Welcome to part two of Lay’s Flavor Swap! Otherwise known as “I didn’t want to photograph and review eight bags of chips all at once”. You can read part one here.
Buying the chips gradually succeeded in not making me look like a crazy person, but failed in that my Safeway inexplicably stopped stocking some of the flavors. What the hell, Safeway?
This forced me to go to Walmart, which resulted in me buying this:
Which was nice, because I now have 20 small bags and not 4 more big bags, but also infuriating because I already bought 4 big bags. My kitchen cabinet looks like an actual grocery store chip aisle. Junk food review problems.
Brief rundown of the Flavor Swap concept: one flavor stays, the other disappears off shelves, based on Internet votes. One is an existing flavor and one is a new flavor. It’s a duel to the potato chip death. The streets will run red with flavor dust.
Honey Barbecue vs. Korean Barbecue
This one is particularly interesting to me, because I’ve never had Honey Barbecue Lay’s before. In fact, I’ve never even seen them on shelves. When I first heard of the Flavor Swap, I tried to use Frito-Lay’s “flavor locator” to find them, and there were none in a 50 mile radius, confirming that I wasn’t just blind.
So, before now, Honey Barbecue hasn’t existed in my area, which makes this more of a Flavor Addition than a Flavor Swap.
I gotta say, I wasn’t exactly wowed by my first Honey Barbecue experience. They basically taste exactly like regular Lay’s Barbecue, with just a touch of sweetness at the end.
I prefer my barbecue with more vinegar than sweetness, but that’s a personal preference. I’m sure for some people this is their go-to Lay’s flavor. At least I know I wasn’t really missing anything before this.
But how about its contender, Korean Barbecue?
As opposed to the ho-hum taste of Honey Barbecue, Lay’s Korean Barbecue punches you right in the face upon first bite. There are strong tastes of both ginger and soy sauce. It’s definitely a more savory flavor than the honey variety.
While there’s no taste of actual meat (thank you, Lay’s), there’s a definite sense of umami here. I’ll admit – I’ve never had Korean barbecue – but if the flavor of these chips were applied to some ribs, I would definitely enjoy them. Swap or not, this is a solid, unique and interesting potato chip flavor.
Verdict: Korean Barbecue, no question. Honey Barbecue tastes almost exactly like regular Lay’s Barbecue, and the Korean kind is vastly different not only as a Lay’s flavor but even up against other brands.
Flamin’ Hot vs. Fiery Hot Habanero
At this point, Flamin’ Hot is more of a…genre than a flavor. A category? Anyways, what I’m trying to say is that Frito-Lay has pretty much Flaminized every product they have. Off the top I can think of Lay’s (of course), Cheetos, Doritos, Funyuns, Takis, and I think even sunflower seeds.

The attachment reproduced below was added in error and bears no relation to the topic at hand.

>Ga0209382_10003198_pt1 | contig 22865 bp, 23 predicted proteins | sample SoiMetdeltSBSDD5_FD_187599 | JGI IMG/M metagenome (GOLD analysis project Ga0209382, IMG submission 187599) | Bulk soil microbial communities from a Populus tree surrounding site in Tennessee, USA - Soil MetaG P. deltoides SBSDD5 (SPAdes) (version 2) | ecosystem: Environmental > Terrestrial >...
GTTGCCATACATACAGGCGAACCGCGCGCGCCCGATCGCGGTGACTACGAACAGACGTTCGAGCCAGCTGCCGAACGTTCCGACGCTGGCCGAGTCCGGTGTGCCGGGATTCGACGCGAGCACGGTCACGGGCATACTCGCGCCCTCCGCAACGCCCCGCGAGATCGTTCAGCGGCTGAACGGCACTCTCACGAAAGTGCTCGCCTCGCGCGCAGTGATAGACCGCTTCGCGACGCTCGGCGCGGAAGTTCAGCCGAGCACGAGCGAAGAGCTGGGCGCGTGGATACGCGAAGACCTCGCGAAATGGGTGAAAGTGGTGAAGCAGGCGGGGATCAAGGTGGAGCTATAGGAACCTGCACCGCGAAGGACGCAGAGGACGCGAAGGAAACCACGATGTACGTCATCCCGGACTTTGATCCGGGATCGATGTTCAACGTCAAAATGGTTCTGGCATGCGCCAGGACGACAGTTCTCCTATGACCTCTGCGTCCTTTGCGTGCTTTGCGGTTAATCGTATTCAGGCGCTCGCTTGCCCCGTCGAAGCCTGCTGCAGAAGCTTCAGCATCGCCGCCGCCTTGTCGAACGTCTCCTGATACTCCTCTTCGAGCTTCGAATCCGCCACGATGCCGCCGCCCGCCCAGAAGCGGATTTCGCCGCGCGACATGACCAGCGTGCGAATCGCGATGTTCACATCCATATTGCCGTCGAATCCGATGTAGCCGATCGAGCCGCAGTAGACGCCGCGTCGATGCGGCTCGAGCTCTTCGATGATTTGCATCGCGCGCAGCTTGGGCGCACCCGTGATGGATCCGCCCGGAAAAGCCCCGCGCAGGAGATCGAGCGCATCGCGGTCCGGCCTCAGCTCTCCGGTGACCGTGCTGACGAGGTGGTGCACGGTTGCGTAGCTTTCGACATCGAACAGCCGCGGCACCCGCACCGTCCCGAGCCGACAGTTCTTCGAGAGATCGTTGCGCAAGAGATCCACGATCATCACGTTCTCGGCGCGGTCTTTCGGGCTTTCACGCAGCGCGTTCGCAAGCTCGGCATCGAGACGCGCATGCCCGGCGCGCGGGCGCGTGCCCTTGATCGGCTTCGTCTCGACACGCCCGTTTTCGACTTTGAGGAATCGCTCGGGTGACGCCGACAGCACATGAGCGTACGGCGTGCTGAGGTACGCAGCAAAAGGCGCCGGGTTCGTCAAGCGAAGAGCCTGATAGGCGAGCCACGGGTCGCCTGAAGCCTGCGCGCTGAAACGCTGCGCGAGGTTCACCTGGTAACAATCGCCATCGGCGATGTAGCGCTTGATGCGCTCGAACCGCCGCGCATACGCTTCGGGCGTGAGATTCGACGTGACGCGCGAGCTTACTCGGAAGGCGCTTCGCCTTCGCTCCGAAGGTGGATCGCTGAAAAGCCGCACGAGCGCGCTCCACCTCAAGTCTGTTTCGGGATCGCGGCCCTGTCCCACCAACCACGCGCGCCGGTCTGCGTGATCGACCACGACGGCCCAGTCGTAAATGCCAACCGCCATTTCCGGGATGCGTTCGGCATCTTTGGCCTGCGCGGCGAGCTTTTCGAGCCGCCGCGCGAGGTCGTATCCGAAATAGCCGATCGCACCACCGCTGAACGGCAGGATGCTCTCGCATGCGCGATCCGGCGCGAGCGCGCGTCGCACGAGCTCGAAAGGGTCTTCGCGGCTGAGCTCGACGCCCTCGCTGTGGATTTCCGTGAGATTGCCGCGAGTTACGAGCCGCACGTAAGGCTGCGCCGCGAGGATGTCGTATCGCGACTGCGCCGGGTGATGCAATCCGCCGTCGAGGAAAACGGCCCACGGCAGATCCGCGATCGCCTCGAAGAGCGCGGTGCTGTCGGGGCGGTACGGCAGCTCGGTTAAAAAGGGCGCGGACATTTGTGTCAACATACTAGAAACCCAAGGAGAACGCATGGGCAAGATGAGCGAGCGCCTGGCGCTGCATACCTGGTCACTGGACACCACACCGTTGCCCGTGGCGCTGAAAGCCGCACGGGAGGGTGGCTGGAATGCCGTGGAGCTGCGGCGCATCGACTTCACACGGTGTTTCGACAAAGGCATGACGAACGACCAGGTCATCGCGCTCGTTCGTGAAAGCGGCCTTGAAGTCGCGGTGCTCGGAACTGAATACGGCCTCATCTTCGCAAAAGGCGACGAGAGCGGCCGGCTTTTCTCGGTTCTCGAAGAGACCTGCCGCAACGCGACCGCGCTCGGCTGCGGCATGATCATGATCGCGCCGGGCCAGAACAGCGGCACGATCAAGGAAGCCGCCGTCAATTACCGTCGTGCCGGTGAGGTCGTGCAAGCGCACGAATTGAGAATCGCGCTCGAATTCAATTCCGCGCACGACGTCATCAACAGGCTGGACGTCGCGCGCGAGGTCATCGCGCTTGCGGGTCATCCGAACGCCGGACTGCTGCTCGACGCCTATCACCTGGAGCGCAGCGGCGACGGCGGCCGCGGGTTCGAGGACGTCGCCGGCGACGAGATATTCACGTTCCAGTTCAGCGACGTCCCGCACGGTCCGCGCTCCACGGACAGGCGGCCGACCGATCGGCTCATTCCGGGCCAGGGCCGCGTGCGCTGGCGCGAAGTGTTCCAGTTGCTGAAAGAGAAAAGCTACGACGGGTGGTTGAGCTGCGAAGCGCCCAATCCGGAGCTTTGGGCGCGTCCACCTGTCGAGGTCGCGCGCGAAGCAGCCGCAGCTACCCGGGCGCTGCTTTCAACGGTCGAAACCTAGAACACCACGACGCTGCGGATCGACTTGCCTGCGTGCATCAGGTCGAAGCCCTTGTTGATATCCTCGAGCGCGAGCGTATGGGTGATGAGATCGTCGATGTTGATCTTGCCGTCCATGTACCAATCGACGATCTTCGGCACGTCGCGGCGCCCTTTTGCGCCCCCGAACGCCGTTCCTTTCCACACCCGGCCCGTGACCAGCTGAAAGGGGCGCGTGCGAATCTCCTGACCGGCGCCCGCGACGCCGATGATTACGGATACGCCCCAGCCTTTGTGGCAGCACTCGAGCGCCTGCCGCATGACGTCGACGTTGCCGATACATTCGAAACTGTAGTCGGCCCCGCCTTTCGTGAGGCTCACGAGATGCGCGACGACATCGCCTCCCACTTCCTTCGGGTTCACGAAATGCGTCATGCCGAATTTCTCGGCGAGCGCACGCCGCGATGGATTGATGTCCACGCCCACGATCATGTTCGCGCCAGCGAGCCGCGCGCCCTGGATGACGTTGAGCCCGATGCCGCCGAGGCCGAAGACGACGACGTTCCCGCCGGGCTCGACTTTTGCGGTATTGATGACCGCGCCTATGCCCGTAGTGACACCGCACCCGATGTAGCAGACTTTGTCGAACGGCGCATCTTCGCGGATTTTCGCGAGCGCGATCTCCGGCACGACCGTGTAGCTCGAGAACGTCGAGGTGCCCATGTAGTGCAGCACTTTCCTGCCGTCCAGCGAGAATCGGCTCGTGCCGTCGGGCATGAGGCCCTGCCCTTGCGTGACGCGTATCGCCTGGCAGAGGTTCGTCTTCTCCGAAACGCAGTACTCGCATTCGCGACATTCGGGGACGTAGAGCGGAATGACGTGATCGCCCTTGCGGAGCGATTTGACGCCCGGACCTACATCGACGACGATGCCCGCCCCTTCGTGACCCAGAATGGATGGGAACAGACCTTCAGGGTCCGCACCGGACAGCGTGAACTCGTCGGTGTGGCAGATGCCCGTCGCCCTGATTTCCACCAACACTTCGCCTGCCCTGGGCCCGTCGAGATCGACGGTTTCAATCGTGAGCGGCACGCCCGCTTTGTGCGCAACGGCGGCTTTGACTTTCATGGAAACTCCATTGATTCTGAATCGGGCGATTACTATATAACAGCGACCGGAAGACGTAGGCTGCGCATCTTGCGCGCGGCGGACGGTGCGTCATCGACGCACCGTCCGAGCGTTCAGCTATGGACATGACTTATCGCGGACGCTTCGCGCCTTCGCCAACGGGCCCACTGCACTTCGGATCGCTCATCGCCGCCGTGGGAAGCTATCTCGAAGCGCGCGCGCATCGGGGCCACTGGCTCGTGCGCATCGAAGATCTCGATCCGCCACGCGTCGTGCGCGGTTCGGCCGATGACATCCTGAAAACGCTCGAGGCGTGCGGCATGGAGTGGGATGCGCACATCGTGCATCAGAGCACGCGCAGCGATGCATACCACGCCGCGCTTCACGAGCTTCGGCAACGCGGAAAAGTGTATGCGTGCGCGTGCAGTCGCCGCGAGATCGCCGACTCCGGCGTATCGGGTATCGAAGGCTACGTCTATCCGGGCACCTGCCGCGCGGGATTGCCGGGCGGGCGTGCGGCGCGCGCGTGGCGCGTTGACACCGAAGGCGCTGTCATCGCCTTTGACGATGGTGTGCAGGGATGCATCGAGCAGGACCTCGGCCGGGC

Of them all, I have to say Flamin’ Hot Cheetos are my favorite, especially the con Limon variety. I’d never had Flamin’ Hot Lay’s before, simply because I never felt I needed to. There are much more enticing flavors out there.
And I was right, because Flamin’ Hot Lay’s taste just like every other Flamin’ Hot snack, except less intense than Cheetos because the flavor dust isn’t as thick. It’s a one-trick pony – heat, but no distinct flavor to speak of, minus some hints of onion and tomato. Which is fine, if that’s what you’re looking for.
I was curious to see how Fiery Hot Habanero would stack up against Flamin’ Hot, since that flavor is so recognizable and yet so generic at the same time.
Right off the bat, I could see physical differences. Flamin’ Hot Lay’s sported the iconic Crayon-red flavor dust, whereas Habanero is a more organic orange hue with dark flecks, which somehow made it look more dangerous.
Fiery Roasted Habanero has a heat that’s slow on the taste buds but will hit you right in the back of the throat before it takes over your entire mouth. Most notably, there’s an actual fire-roasted flavor to these chips, as opposed to Flamin’ Hots’ generic heat.
The bag lists actual habanero peppers as an ingredient, and I’m inclined to believe them. Not only do these have a more authentic roasted pepper taste, but the spicy heat builds and stays far longer than Flamin’ Hot. The heat isn’t intolerable, but it might be too intense for some people, who probably shouldn’t be trying chips called “Fiery Roasted Habanero” in the first place.
Verdict: Fiery Roasted Habanero, hands down. Not only does it have that roasted pepper taste, but there’s also like, ten other Frito-Lay products to choose from that are Flamin’ Hot-flavored.
Lay’s Flavor Swap: Honey Barbecue vs. Korean Barbecue and Flamin’ Hot vs. Fiery Roasted Habanero
- Score (Korean Barbecue): 4 out of 5 uses of “umami” to describe chips
- Score (Fiery Roasted Habanero): 3.5 out of 5 not another Flamin’ Hots
- Price: $6.98 (for bag of 20 1 oz. bags)
- Size: 1 oz. bag
- Purchased at: Walmart
- Nutritional Quirk: I wonder how many calories worth of Lay’s I have in my cupboard right now.